"These results make very clear that students who attend pre-k are more ready for kindergarten," schools CEO Gregory Thornton said in a statement. "But what's most important is that students who are ready to learn and succeed in kindergarten are laying the foundation for success in subsequent grades."
About 5,000 city students are enrolled in pre-kindergarten. About 59 percent of the city's kindergarten students tested this year have attended pre-kindergarten, and those students were the second-highest performers, after students who attended private pre-schools.
Grafwallner agreed that the city's pre-kindergarten program helped boost student scores.
"If you have a very strong, high-fidelity implementation of a pre-K curriculum, you have everything in sync," he said.
Thornton plans to expand the pre-kindergarten program by eight classrooms, or 160 students. The city also plans to add Judy Centers, which provide mental health and family counseling, to serve more than 200 students and their families.
Arlington Elementary/Middle School in Northwest Baltimore, which has a full-day pre-kindergarten program, is set to get another pre-kindergarten classroom and a Judy Center.
S. Sufrin, a kindergarten teacher at Arlington, said she expects the city's readiness scores will continue to rise.
Sufrin said she saw a clear difference this year between students who came from pre-kindergarten and those who did not. They could recognize sounds of words, knew how to order numbers and were focused during the exam.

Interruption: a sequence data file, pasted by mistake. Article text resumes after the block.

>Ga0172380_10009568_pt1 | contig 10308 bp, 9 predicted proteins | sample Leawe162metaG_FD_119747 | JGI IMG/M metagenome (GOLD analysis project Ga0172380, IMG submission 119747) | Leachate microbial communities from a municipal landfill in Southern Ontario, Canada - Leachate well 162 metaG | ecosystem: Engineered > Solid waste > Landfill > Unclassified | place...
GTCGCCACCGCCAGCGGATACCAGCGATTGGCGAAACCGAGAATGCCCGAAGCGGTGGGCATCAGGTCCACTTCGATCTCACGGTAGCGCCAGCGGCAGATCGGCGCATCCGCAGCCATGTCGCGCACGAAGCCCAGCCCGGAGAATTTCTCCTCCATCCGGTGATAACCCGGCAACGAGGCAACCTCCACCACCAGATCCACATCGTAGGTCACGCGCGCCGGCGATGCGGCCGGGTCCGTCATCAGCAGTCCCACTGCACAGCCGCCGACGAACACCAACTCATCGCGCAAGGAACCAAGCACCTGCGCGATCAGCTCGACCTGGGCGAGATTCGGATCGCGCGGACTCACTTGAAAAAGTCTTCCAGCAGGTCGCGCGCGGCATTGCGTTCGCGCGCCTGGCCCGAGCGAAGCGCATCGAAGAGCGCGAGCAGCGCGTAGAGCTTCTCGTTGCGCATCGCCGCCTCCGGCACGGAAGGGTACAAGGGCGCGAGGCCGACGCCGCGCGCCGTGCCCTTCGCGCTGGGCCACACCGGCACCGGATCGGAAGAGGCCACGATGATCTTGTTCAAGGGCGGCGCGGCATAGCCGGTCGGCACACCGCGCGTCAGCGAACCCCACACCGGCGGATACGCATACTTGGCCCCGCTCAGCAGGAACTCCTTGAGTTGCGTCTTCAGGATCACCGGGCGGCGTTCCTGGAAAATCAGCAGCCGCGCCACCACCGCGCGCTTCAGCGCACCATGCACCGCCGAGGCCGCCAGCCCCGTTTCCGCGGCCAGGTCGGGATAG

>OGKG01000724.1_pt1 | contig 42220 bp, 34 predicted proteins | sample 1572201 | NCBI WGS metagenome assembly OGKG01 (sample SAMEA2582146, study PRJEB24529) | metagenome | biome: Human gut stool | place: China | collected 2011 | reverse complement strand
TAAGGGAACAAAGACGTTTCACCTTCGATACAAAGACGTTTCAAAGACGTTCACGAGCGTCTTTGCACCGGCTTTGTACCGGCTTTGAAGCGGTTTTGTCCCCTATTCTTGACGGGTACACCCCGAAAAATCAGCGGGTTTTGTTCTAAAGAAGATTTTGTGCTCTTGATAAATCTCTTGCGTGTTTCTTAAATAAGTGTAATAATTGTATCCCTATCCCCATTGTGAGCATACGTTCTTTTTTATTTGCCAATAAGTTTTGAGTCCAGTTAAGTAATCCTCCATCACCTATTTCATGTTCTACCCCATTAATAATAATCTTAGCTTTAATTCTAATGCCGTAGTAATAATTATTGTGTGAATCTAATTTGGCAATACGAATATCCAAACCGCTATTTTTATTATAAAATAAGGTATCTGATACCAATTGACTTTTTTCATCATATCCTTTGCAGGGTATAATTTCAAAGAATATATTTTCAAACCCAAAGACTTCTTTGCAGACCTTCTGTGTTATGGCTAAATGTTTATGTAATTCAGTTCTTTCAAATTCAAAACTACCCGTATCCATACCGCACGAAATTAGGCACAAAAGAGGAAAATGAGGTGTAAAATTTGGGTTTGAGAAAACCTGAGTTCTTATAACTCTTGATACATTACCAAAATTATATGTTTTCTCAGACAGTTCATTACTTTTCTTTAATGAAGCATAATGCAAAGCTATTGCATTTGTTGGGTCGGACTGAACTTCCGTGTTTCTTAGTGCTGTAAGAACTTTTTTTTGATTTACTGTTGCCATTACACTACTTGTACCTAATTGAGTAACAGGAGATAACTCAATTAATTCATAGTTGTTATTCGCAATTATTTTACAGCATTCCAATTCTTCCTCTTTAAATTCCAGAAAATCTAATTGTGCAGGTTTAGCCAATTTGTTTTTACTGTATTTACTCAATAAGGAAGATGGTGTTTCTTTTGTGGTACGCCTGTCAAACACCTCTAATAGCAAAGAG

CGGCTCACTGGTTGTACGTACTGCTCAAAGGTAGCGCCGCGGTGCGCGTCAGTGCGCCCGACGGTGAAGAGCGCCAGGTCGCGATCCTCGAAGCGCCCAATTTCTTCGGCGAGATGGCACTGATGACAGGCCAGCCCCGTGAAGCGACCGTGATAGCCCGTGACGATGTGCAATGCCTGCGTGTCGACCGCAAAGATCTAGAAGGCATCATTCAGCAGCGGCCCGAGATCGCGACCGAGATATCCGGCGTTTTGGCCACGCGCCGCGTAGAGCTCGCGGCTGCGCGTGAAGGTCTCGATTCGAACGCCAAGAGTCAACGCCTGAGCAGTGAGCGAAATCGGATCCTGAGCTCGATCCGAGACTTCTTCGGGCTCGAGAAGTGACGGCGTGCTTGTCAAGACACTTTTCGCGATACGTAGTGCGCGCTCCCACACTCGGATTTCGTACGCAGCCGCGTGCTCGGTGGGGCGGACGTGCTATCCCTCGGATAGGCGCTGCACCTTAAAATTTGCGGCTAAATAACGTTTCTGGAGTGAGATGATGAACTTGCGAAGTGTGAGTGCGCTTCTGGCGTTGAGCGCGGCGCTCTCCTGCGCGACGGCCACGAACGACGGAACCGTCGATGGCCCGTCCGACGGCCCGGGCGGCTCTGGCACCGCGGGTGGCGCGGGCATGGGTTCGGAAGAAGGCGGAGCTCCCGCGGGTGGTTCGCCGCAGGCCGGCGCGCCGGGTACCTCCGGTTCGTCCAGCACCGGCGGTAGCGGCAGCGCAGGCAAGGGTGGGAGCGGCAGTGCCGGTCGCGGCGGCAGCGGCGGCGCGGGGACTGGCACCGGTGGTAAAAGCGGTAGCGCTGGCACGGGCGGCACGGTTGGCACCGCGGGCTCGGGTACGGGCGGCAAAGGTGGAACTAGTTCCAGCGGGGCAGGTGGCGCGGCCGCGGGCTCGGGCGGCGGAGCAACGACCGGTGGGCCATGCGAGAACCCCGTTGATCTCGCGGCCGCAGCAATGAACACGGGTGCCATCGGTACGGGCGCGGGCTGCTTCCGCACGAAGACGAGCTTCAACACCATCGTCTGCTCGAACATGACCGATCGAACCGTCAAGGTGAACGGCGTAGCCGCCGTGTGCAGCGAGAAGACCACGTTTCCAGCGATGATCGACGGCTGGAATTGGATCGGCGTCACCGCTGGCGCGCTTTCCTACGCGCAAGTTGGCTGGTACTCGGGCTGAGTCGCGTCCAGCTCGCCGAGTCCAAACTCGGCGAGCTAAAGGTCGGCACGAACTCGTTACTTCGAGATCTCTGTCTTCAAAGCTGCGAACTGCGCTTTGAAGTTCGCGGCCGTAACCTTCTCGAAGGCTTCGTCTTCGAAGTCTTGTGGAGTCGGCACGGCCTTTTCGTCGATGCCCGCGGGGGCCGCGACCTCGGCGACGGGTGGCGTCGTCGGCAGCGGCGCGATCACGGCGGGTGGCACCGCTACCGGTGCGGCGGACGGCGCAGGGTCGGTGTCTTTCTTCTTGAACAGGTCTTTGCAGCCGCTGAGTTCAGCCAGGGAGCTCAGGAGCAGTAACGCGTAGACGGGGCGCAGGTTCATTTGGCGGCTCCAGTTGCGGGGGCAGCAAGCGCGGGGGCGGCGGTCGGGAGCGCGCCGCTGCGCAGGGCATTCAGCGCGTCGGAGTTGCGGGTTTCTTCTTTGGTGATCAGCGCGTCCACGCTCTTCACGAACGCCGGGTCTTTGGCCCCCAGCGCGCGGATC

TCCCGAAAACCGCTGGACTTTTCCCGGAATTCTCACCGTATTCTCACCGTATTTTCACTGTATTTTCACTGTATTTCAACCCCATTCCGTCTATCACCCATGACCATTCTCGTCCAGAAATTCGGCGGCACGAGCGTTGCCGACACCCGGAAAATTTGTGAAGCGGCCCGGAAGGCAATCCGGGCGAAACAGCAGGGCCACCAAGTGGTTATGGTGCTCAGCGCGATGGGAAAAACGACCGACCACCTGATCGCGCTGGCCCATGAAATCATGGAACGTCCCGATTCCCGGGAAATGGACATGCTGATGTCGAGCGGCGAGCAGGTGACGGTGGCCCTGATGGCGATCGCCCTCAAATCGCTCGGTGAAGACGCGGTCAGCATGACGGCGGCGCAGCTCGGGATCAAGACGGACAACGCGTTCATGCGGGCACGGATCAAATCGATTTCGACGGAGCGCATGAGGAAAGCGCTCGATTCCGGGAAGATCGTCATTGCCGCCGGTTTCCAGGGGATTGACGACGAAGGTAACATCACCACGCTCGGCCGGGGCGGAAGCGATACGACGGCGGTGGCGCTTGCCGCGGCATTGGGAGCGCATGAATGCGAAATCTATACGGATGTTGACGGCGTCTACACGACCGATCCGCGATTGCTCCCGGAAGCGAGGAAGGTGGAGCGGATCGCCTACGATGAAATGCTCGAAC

"It was definitely rigorous," Sufrin said. "But I was really happy to see that because it gave the children a taste of what was coming."
Education advocates say the results show a need to offer full-day pre-kindergarten to low-income students statewide.
"We need to try to stop the achievement gap before it starts," said Bebe Verdery, education reform director for the ACLU of Maryland.
More than 67,000 students were tested. Grafwallner said officials have worked with teachers to revise the assessments for next year to cut time down by 20 percent, and a new reporting feature will allow teachers to get real-time reports of students' skill levels.
The Maryland State Education Association said the test was time-consuming, and was given to some students in September and others as late as December, a window the union said could result in different scores.
"We do have concerns about the validity of the results," MSEA President Betty Weller said.
The union wants a moratorium on testing students from pre-kindergarten through second grade.
"I don't know if we need a test like this one," she said. "And if we do, we need to make sure the results are valid and I am not sure we have done that."
State officials say this year's results reflect a reset button for students' educational careers.
Just as the previous exam set a benchmark 12 years ago, Grafwallner said — in the first year, 49 percent of students were found to be ready — the new test is charting a new course.
"The bar has been raised, so that now, instead of eight of 10 kids jumping over that hurdle, we have five to jump over a higher bar," he said.
"We have harder gaps, and now the work is going to start to turn the curve like we did 12 years ago."